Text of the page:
Are there places in your lyric where it feels like it loses energy or interest? Maybe you’re using too much space to say something that should be said in fewer lines or words.
This often happens when a writer “chases rhymes.” For example, the second line of the verse ends in “tailgate” and you spend all of lines three and four just to get to the rhyme “jailbait” without really saying anything.
The thought behind the line is more important than the rhyme at the end of the line.
Step back and take a look at your lyric. Are there places where you waste space by chasing rhymes? If so, scrap those lines and start over. Keep the rhyme if you want, but ONLY if you can rewrite the lines to say something that will keep the listener engaged.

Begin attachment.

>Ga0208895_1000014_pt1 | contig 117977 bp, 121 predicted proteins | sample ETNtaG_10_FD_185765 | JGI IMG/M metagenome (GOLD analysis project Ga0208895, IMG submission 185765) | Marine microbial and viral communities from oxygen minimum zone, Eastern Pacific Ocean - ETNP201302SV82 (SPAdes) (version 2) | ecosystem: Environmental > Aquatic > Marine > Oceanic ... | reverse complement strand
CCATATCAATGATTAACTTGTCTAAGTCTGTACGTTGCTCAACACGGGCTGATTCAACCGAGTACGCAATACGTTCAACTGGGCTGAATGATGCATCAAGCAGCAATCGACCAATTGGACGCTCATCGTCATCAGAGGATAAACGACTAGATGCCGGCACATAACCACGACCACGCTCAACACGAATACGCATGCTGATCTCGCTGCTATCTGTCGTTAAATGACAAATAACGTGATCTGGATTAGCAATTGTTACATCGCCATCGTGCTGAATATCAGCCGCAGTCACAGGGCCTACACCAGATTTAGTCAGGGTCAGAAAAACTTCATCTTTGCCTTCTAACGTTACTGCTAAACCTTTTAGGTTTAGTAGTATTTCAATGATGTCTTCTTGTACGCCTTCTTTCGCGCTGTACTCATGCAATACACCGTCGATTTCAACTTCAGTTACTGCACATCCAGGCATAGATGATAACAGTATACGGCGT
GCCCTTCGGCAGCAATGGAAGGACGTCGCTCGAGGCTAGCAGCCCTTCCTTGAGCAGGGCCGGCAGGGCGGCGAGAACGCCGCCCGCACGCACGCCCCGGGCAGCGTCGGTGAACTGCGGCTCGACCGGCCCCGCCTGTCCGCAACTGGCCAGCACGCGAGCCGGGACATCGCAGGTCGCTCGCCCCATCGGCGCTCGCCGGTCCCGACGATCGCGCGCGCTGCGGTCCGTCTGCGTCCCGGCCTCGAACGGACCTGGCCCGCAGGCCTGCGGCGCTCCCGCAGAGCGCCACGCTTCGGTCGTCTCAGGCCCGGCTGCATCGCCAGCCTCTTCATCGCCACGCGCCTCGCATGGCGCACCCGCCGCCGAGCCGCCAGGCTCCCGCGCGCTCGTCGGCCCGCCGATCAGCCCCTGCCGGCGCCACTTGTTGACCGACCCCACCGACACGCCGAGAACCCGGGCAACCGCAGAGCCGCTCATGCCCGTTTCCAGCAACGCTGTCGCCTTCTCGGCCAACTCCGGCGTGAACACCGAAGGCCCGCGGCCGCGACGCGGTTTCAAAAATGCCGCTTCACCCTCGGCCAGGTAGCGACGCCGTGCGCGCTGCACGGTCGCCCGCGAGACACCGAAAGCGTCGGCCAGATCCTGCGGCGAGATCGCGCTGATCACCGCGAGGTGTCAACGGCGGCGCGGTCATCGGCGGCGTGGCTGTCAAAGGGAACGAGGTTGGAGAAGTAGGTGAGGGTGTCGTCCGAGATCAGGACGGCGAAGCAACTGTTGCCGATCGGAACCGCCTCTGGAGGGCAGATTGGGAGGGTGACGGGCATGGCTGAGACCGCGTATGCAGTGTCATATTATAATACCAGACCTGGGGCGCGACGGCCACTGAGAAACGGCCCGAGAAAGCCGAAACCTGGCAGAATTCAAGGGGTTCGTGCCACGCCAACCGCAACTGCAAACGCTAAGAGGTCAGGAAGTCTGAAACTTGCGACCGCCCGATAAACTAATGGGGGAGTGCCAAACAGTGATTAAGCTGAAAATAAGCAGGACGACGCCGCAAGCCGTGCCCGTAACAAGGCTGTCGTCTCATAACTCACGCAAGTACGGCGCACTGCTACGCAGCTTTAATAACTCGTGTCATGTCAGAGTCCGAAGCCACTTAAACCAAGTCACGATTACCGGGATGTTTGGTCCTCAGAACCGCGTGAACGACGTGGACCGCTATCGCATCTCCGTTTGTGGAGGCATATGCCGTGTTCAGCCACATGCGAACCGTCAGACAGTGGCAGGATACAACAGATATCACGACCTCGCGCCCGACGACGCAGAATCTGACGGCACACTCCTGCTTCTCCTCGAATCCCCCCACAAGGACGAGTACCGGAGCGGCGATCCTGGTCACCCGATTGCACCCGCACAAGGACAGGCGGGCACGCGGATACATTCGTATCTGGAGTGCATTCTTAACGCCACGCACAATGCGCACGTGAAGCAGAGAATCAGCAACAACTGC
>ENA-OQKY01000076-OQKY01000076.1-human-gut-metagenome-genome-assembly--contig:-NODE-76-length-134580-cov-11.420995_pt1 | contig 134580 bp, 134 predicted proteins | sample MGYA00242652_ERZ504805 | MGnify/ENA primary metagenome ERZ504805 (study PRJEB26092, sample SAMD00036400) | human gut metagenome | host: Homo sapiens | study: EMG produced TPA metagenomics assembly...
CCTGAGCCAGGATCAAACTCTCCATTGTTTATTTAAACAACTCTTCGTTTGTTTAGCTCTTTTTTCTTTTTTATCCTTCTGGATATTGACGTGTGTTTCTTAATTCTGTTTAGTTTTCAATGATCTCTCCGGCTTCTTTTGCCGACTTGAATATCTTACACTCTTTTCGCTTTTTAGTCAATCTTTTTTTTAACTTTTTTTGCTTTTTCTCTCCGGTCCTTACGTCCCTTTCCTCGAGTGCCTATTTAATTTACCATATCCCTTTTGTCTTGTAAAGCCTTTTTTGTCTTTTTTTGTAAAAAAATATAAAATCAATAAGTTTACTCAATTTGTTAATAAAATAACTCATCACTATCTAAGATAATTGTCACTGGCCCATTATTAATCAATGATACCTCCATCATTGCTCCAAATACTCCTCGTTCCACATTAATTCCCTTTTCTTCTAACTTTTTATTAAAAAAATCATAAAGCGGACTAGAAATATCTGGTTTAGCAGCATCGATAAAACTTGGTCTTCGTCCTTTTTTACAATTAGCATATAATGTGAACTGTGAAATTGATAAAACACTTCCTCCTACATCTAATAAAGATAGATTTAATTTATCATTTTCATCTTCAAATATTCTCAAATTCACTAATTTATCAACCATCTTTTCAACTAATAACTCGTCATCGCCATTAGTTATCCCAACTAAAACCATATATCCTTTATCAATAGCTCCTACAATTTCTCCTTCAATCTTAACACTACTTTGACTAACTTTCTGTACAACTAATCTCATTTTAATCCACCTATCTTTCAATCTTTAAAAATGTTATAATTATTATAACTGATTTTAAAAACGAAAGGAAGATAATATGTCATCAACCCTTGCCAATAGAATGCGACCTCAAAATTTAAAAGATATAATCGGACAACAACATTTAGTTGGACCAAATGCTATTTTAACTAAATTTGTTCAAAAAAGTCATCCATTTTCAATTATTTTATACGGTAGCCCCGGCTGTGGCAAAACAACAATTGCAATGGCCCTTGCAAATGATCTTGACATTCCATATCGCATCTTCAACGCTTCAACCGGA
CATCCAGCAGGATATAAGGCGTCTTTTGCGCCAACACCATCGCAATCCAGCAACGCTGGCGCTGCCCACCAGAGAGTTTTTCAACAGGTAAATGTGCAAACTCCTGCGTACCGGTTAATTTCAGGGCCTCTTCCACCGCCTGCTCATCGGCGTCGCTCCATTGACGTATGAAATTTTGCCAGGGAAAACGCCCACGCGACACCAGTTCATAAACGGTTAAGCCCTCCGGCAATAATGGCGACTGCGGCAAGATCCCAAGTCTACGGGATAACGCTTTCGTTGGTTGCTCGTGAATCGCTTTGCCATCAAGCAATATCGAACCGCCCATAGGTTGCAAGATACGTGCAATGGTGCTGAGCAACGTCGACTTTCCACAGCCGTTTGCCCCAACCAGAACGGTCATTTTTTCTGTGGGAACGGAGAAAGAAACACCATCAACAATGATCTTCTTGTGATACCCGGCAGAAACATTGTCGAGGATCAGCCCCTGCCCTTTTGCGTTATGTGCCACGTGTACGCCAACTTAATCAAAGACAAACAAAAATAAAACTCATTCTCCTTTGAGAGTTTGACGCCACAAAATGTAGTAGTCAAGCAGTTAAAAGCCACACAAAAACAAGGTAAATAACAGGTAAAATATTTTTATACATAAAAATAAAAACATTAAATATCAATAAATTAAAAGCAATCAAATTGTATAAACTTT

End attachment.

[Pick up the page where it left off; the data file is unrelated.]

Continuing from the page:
Don’t let a cool rhyme ruin a cool song.
Or maybe you’re not chasing rhymes, but you’re just not using good economy of words. Maybe you’re just beating around the bush, not getting to what you really want to say. Say what needs to be said and then move on to something else that needs to be said. Look for fluff words that don’t add any real meaning to your song. Look for fluff ideas you can cut.
Is it relevant that you’re driving your brother’s truck on your date because yours is in the shop? If it’s just a little detail that was maybe true in your life or some interesting piece of backstory but isn’t important to the heart of the song, cut it. Make room for more lyrics that point right at the heart of your song.
If you’d like more techniques to help you finish your songs, check out my ebook, Finish Your Song! 20 Ways To Overcome Creative Roadblocks. It’s in the Man vs. Row store. Click HERE or on the image below to find out more.